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International Adoption: Practical Tips to Assist in This Journey

There are many reasons why families may want to explore adopting a child from overseas, and we’ve highlighted some practical points to help you make an informed decision as to whether this process is right for you. Please note that the tips below relate to adoption into England and Wales only.

Please remember that this is a complex area of law, and it is strongly recommended that you obtain specialist advice from an early stage.  

Court Proceedings

You may need to undergo adoption proceedings both in the country you are looking to adopt from and in England & Wales. 

You should therefore get advice from a specialist lawyer in the country where you are looking to adopt, to provide you with detailed information about the process and any requirements there. Alongside this, you should get specialist advice from a lawyer in England & Wales to ensure that you can take a joined-up approach. 

The process in England & Wales will need to consider the following:

Hague Convention Adoption 

It’s important to understand if the adoption will be made under the Hague Convention on Protection of Children and Co-operations in respect of Intercountry Adoption 1993 (“1993 Convention”). 

If the child’s origin, and the adoption, takes place in a country which is a signatory to this convention then usually this will be automatically recognised in England and Wales – which is a signatory to the 1993 Convention. 

It is always worthwhile checking if the country where the child is located is a signatory because it will mean that they follow the established regime of assessment, liaison, and recognition between signatories.

Recognition Orders / Domestic Adoption Order

If an overseas adoption takes place, it may or may not be recognised under English law. Usually if a country is a signatory to the 1993 Convention, then the adoption will be automatically recognised, and you will be considered the child’s legal parents in the UK. The Government has a list of the designated countries where automatic recognition is granted.  If the overseas adoption is not automatically recognised, then you will not be considered the child’s legal parents in the UK and you should apply to the Family Court for either a recognition order or a domestic adoption order (made under the Adoption and Children Act 2002). The specific circumstances of your case will determine which of those steps is the most appropriate.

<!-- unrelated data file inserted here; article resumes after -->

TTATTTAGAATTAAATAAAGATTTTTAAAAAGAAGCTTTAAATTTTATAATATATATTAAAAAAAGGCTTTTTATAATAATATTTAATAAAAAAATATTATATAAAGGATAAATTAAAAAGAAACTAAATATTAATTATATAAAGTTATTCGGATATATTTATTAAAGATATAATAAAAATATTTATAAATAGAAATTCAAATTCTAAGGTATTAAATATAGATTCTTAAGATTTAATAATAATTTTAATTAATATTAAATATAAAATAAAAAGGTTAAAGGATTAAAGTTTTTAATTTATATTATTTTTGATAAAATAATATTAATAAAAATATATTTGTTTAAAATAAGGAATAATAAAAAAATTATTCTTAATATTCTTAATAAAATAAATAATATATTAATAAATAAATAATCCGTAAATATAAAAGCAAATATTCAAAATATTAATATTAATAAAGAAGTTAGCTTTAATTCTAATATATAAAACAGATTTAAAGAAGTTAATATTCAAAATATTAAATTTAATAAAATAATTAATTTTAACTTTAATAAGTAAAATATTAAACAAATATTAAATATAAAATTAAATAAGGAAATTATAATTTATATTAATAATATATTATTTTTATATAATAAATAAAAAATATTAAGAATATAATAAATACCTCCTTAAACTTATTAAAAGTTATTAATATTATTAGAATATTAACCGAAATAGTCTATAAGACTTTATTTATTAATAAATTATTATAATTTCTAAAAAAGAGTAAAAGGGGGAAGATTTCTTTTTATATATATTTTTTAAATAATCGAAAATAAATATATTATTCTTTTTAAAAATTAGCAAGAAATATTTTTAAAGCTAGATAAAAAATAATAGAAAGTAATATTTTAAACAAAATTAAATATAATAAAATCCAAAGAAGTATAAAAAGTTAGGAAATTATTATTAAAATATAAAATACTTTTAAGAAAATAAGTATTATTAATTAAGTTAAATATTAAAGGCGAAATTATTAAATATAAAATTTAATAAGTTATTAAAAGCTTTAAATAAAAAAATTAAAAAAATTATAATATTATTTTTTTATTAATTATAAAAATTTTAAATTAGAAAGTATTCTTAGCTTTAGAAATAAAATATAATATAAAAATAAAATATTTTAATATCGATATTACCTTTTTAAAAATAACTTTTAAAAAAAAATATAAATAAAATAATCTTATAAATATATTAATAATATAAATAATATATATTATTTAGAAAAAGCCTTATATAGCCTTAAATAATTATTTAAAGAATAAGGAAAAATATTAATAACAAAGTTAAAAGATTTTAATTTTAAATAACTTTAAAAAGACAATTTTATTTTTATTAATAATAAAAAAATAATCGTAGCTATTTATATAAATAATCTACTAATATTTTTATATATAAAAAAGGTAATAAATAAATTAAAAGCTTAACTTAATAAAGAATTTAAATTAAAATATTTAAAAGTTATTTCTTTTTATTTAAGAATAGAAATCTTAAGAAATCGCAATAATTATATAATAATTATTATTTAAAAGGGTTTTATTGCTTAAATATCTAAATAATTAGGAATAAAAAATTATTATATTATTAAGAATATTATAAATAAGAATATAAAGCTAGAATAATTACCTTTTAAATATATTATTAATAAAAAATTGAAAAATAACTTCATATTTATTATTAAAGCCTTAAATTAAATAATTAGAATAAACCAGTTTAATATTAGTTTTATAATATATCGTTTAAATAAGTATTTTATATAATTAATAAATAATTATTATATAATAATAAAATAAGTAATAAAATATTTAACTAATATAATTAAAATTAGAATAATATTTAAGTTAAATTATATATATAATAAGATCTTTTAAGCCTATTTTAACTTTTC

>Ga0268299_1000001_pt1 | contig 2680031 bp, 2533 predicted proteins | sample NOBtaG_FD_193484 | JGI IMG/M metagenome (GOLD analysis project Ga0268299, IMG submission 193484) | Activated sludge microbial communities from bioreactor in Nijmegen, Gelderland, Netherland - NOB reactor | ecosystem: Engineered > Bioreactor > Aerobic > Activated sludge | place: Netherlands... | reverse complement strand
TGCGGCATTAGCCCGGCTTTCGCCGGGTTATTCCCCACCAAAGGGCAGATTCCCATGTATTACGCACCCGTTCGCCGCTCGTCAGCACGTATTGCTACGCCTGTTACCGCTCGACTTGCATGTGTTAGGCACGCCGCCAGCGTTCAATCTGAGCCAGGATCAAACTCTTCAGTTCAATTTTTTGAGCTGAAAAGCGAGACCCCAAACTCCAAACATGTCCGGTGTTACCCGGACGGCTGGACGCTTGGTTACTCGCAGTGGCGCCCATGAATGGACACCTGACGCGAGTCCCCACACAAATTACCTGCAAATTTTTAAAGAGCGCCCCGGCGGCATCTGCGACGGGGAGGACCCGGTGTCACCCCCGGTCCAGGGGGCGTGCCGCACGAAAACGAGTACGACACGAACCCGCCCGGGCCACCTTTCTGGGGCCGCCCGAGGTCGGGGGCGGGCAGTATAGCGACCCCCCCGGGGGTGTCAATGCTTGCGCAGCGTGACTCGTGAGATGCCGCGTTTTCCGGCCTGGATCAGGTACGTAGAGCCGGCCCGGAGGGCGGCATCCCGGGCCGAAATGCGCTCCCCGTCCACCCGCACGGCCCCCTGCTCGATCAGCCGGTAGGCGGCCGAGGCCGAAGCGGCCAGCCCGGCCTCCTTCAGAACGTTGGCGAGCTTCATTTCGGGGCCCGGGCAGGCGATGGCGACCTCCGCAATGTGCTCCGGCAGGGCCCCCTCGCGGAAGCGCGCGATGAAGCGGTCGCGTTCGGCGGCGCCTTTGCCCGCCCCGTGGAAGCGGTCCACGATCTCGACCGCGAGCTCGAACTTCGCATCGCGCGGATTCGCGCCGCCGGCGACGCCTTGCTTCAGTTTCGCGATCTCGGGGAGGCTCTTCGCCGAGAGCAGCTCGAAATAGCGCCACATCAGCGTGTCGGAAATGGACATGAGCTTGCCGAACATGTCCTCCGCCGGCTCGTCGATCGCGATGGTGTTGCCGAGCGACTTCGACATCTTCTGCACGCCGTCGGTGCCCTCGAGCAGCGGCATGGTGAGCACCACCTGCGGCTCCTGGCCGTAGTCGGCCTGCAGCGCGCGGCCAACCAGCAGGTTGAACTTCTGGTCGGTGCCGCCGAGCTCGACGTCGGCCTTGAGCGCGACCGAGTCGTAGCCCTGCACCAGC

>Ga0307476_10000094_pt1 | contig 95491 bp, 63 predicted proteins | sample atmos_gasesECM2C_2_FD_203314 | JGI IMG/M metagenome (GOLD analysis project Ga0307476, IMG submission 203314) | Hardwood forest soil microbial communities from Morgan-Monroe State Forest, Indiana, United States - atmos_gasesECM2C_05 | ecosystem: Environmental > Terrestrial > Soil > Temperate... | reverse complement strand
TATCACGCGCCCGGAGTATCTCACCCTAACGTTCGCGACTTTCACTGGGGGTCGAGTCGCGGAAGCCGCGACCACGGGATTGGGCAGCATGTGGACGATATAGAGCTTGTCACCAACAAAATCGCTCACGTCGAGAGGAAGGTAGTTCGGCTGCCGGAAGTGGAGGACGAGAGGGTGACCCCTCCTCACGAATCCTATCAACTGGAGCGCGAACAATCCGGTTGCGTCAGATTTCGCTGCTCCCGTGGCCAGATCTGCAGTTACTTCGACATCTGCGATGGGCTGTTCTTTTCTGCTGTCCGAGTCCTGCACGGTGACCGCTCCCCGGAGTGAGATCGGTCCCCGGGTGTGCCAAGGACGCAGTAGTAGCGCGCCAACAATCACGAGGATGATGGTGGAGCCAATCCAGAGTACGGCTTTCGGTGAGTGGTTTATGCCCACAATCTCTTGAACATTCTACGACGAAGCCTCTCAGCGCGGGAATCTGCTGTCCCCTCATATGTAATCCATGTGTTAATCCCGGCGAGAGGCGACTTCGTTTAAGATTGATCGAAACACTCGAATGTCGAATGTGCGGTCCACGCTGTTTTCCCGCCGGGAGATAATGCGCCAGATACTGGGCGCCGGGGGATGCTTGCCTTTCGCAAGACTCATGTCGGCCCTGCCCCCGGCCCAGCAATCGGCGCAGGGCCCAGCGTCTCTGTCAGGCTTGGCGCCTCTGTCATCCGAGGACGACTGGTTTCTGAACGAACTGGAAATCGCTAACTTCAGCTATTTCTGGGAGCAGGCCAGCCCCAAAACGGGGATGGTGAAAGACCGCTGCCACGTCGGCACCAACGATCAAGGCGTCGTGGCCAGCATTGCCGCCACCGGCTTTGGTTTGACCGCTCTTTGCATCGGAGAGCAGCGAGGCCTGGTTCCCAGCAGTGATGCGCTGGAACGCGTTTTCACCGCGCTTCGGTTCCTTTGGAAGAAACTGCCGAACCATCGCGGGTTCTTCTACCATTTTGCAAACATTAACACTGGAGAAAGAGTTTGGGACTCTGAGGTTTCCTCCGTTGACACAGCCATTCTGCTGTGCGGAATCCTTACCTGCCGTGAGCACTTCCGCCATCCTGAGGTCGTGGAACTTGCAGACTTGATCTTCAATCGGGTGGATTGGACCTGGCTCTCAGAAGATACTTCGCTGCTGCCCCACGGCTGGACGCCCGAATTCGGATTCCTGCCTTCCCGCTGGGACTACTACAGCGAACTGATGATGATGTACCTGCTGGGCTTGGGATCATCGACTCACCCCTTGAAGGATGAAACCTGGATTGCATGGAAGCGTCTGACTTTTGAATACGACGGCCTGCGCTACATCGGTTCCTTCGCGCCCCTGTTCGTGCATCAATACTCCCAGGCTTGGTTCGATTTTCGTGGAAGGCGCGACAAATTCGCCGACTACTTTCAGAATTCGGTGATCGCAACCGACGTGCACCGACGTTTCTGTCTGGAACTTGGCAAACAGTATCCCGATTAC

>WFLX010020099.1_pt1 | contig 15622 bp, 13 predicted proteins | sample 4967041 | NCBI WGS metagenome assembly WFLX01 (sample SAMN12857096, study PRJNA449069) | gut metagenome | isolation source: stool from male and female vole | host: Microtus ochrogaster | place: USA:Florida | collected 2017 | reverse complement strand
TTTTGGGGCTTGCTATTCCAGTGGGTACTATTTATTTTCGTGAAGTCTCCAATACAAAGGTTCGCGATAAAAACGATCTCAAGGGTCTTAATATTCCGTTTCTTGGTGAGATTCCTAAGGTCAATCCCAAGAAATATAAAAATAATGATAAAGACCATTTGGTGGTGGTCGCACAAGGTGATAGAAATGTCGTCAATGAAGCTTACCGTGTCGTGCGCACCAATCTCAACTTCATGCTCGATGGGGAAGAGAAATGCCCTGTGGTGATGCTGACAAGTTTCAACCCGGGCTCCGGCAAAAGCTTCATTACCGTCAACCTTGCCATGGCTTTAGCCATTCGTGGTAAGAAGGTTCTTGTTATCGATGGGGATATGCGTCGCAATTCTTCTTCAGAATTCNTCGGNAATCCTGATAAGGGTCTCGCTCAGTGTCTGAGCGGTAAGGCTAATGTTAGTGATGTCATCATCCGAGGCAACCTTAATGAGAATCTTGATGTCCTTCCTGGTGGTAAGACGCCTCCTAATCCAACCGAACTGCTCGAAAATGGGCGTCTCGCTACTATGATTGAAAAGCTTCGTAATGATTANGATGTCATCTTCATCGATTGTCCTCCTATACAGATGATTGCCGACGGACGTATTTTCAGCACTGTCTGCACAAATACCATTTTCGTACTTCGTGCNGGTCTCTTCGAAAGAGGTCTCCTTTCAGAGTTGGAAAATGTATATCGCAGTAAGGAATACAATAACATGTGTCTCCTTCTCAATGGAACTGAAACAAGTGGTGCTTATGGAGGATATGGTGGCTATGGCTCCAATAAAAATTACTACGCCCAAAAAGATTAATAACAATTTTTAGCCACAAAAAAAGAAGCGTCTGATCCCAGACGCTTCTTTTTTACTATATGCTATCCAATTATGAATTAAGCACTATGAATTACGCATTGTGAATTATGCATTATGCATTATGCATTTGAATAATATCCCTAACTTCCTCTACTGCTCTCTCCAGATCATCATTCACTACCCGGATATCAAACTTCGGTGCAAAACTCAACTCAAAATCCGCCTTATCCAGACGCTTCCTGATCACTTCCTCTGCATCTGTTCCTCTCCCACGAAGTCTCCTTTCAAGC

However, the UK has restrictions on adoptions in some countries. It is always worth checking if the country you are looking at is on this restricted list before you proceed. At the time of writing, the restricted countries are as follows:

  • Cambodia
  • Guatemala 
  • Nepal
  • Haiti
  • Ethiopia
  • Nigeria 

If the country is on the restricted list, not a signatory to the 1993 Convention or not a country where adoptions are automatically recognised, then you may ask the Court in England and Wales to make an exception and recognise the adoption by using what is called the Court’s ‘Inherent Jurisdiction’ – but there are certain criteria that will need to be met. 

Adoption Agency 

You can contact a UK adoption agency either through your local council in England and Wales or a voluntary adoption agency who deals with international adoptions. They can provide you with practical information about the process, the checks that need to be undertaken and the costs involved (although not legal costs). 

Criminal Offence 

It is important to note that this is a heavily regulated area - which it needs to be, in order to ensure the protection of children, birth families and the prospective adopters. If the correct procedures are not followed, then you could be committing a criminal offence – which is why it is so important that you take specialist legal advice. 

Immigration Advice 

Not only is it recommended that you obtain specialist legal advice regarding the adoption processes, but also about immigration law to ensure that you can bring the child home once the adoption has been undertaken overseas. This should also include visa requirements for entry into the UK, whether/when the child can be registered as a UK citizen and obtain a passport.  

As already mentioned, this is a complex area of law so it is important that you enter into this process with a full appreciation of what can be involved.  

At Irwin Mitchell we have a specialist Fertility Law Team of Excellence who can advise you and help guide you through this process.